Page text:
Game Thinking, Explained

You’ve probably heard the term “Game Thinking” floating around. What does it mean? Is this like Gamification? Or is Game Thinking something different — something bigger and more powerful?

Just like every term, it depends on how you define it. Here’s my definition: Game Thinking is the art and science of engaging customers on a compelling path to mastery. This approach combines game design, systems thinking, Agile/Lean UX and design thinking to help you build deeply engaging experiences and accelerate your path to product/market fit.

passionate, high-need early customers.

Paul Buchheit, who runs Y-Combinator, likes to say “create something that just a few people love, even if most people don’t get it right away.”

To bring a product to life, you need to find and leverage your passionate early customers first, then expand from that base.

Start with your core learning loop

Ralph Koster, a brilliant and accomplished game designer, says that fun is just another word for learning. In gaming, when we bring an experience to life we call it “finding the fun.” And what that really means is to build engagement from the inside out. You don’t start with your onboarding flow, or your mastery systems; you start with the core bit of value. For example, we started development on the Sims by running small experiments based around finding that core bit of fun — that’s how the game you know and love today first came to life.

The smartest MVP is is built around your Core Learning Loop — your Day 21 experience — that repeatable, pleasurable activity that people are going to spend time on. If you build something simple that people can get better at, you’re on the path to driving long term engagement.

small, high-learning experiments

This is based on a well known theory of corporate innovation called stage gate theory. And all the hits I’ve ever worked on, whether they were aware of it or not, followed this basic principle. Linus Pauling, a Nobel Award winning scientist, likes to say that the best way to have a good idea is to have lots of ideas.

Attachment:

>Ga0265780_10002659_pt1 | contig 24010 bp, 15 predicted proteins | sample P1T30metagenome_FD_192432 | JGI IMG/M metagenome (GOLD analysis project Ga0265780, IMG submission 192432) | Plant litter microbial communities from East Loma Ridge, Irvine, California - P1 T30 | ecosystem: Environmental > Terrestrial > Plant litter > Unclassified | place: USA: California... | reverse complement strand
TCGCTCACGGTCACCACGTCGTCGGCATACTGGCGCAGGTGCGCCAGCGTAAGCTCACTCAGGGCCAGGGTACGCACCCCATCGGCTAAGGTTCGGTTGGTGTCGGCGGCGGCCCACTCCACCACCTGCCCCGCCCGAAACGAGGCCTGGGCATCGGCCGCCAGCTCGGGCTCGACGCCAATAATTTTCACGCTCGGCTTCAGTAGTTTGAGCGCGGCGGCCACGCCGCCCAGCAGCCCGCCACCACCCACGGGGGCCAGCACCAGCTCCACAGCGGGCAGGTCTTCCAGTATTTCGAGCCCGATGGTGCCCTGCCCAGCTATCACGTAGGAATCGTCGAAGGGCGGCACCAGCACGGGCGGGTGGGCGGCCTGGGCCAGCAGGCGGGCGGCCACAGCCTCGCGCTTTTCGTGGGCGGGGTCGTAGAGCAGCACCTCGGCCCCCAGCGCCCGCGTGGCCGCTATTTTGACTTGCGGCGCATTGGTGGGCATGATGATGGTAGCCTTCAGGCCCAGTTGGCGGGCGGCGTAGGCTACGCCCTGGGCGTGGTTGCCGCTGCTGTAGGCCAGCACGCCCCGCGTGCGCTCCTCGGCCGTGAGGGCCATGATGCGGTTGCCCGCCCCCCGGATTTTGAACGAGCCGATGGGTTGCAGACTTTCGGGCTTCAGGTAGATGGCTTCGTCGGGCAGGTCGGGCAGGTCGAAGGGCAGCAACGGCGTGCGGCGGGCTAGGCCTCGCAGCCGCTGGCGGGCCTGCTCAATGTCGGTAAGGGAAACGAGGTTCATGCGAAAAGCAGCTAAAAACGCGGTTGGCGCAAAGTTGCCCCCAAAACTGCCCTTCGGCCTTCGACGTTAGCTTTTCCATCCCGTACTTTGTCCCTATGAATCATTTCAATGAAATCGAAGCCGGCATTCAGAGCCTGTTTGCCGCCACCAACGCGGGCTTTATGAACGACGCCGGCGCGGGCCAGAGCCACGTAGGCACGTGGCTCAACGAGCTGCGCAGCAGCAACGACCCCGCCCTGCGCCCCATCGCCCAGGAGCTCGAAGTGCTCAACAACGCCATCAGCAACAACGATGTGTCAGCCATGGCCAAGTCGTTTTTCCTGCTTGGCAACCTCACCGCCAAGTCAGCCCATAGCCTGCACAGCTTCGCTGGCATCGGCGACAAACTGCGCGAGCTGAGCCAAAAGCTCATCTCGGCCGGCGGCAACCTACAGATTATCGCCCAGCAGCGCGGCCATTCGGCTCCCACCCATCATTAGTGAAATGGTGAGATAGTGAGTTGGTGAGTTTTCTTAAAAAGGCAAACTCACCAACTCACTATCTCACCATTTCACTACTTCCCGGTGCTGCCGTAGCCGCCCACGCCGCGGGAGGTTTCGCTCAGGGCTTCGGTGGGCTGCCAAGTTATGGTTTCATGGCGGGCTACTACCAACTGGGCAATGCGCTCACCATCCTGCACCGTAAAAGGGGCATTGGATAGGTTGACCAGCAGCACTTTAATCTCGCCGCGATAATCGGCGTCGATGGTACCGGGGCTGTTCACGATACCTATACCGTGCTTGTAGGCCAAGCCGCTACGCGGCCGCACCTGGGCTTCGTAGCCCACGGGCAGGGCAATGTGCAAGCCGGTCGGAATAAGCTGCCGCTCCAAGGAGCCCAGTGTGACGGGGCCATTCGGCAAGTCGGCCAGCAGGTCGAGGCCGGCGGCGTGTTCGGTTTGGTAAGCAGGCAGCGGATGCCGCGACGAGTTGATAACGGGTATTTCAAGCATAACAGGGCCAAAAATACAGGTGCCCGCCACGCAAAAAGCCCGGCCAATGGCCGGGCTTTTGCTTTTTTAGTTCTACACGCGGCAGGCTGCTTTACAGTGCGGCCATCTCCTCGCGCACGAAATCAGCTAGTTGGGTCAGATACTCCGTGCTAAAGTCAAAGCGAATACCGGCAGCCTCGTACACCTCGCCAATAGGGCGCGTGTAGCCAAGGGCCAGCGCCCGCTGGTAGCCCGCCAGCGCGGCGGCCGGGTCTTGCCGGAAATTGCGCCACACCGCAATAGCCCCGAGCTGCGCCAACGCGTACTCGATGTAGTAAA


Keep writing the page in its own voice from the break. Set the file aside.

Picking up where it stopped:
This scientific attitude is a cornerstone of our game thinking approach. Make sure you’re not falling in love with any one idea but instead fall in love with solving a problem and learning from your customers, starting with your early high-need, passionate customers and moving out from there.

In practice, what does this look like when you’re play testing your idea to life? Who do you listen to at what stage? Well, the typical play testing progression starts with a team and department, then goes to friends and family, you’re probably familiar with this, perhaps you’re going that right now. After that, you might run a closed beta and an open beta and then, when you launch, you’re hopefully reaching your early majority. The problem here is that many people stumble along the way, because they never learn what their passionate, early customers truly want and need.

In contrast, a super fan play testing progression starts with a high-need super fan community. The smartest developers leverage that community as a resource so as they’re then reaching out and testing people later as they’re about to cross the chasm, they have a much better chance of success.

The point of this is to follow Frank Lloyd Wright’s advice and use “an eraser on the drafting table, not a sledgehammer on the construction site.” It’s what we all want. These techniques will help you validate your ideas faster and smarter and with a better chance of driving long term engagement.

What Game Thinking can do for you

Game Thinking can 10X your ability to run small, smart high learning experiments and test your most important high risk assumptions. The game and product creators who actually produce breakthrough hits follow this approach — and now you can too.

These powerful tools, you can dramatically accelerate and focus your early product development — what could take a year can be accomplished in a few months. You can surface key insights from exactly the right customers right when you need them — and create a simple yet compelling MVP to test these assumptions on the right customers.

Starting innovating smarter — learn more at



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